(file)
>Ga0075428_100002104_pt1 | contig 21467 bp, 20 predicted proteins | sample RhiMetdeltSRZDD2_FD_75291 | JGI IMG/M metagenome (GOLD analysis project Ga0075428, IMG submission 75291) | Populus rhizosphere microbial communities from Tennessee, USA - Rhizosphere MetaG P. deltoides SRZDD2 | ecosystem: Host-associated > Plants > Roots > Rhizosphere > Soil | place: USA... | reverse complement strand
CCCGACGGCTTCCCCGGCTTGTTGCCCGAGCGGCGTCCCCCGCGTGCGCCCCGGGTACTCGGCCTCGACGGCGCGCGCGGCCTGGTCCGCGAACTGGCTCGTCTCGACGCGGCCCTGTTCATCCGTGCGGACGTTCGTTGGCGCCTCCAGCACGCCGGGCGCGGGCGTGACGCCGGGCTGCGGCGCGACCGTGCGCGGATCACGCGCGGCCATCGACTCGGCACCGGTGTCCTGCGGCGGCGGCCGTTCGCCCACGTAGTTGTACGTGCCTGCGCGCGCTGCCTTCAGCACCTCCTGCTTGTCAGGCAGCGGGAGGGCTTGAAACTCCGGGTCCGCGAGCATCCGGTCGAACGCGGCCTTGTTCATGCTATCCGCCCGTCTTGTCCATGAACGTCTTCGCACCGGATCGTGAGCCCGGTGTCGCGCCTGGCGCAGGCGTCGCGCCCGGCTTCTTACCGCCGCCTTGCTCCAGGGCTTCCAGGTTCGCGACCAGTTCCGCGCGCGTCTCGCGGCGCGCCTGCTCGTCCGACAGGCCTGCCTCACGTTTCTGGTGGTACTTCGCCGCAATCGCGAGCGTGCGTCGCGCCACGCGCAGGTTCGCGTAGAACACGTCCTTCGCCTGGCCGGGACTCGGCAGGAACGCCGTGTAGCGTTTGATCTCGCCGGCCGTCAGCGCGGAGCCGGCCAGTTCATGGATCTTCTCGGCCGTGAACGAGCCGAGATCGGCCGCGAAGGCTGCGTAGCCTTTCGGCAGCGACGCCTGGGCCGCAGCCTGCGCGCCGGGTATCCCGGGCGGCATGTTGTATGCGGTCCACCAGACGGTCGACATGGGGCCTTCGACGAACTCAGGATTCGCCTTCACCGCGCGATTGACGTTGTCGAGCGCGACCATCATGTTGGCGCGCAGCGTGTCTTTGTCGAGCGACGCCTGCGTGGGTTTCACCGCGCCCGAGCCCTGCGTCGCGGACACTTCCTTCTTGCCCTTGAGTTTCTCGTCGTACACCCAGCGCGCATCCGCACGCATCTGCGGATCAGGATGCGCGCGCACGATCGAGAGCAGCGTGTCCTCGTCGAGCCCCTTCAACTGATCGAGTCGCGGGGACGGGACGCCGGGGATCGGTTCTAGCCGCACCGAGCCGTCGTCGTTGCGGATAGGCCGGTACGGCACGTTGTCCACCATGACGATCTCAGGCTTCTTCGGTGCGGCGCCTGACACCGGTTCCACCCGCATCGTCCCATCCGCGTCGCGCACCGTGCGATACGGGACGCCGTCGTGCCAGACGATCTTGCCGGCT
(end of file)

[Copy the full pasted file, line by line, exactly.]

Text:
>Ga0075428_100002104_pt1 | contig 21467 bp, 20 predicted proteins | sample RhiMetdeltSRZDD2_FD_75291 | JGI IMG/M metagenome (GOLD analysis project Ga0075428, IMG submission 75291) | Populus rhizosphere microbial communities from Tennessee, USA - Rhizosphere MetaG P. deltoides SRZDD2 | ecosystem: Host-associated > Plants > Roots > Rhizosphere > Soil | place: USA... | reverse complement strand
CCCGACGGCTTCCCCGGCTTGTTGCCCGAGCGGCGTCCCCCGCGTGCGCCCCGGGTACTCGGCCTCGACGGCGCGCGCGGCCTGGTCCGCGAACTGGCTCGTCTCGACGCGGCCCTGTTCATCCGTGCGGACGTTCGTTGGCGCCTCCAGCACGCCGGGCGCGGGCGTGACGCCGGGCTGCGGCGCGACCGTGCGCGGATCACGCGCGGCCATCGACTCGGCACCGGTGTCCTGCGGCGGCGGCCGTTCGCCCACGTAGTTGTACGTGCCTGCGCGCGCTGCCTTCAGCACCTCCTGCTTGTCAGGCAGCGGGAGGGCTTGAAACTCCGGGTCCGCGAGCATCCGGTCGAACGCGGCCTTGTTCATGCTATCCGCCCGTCTTGTCCATGAACGTCTTCGCACCGGATCGTGAGCCCGGTGTCGCGCCTGGCGCAGGCGTCGCGCCCGGCTTCTTACCGCCGCCTTGCTCCAGGGCTTCCAGGTTCGCGACCAGTTCCGCGCGCGTCTCGCGGCGCGCCTGCTCGTCCGACAGGCCTGCCTCACGTTTCTGGTGGTACTTCGCCGCAATCGCGAGCGTGCGTCGCGCCACGCGCAGGTTCGCGTAGAACACGTCCTTCGCCTGGCCGGGACTCGGCAGGAACGCCGTGTAGCGTTTGATCTCGCCGGCCGTCAGCGCGGAGCCGGCCAGTTCATGGATCTTCTCGGCCGTGAACGAGCCGAGATCGGCCGCGAAGGCTGCGTAGCCTTTCGGCAGCGACGCCTGGGCCGCAGCCTGCGCGCCGGGTATCCCGGGCGGCATGTTGTATGCGGTCCACCAGACGGTCGACATGGGGCCTTCGACGAACTCAGGATTCGCCTTCACCGCGCGATTGACGTTGTCGAGCGCGACCATCATGTTGGCGCGCAGCGTGTCTTTGTCGAGCGACGCCTGCGTGGGTTTCACCGCGCCCGAGCCCTGCGTCGCGGACACTTCCTTCTTGCCCTTGAGTTTCTCGTCGTACACCCAGCGCGCATCCGCACGCATCTGCGGATCAGGATGCGCGCGCACGATCGAGAGCAGCGTGTCCTCGTCGAGCCCCTTCAACTGATCGAGTCGCGGGGACGGGACGCCGGGGATCGGTTCTAGCCGCACCGAGCCGTCGTCGTTGCGGATAGGCCGGTACGGCACGTTGTCCACCATGACGATCTCAGGCTTCTTCGGTGCGGCGCCTGACACCGGTTCCACCCGCATCGTCCCATCCGCGTCGCGCACCGTGCGATACGGGACGCCGTCGTGCCAGACGATCTTGCCGGCT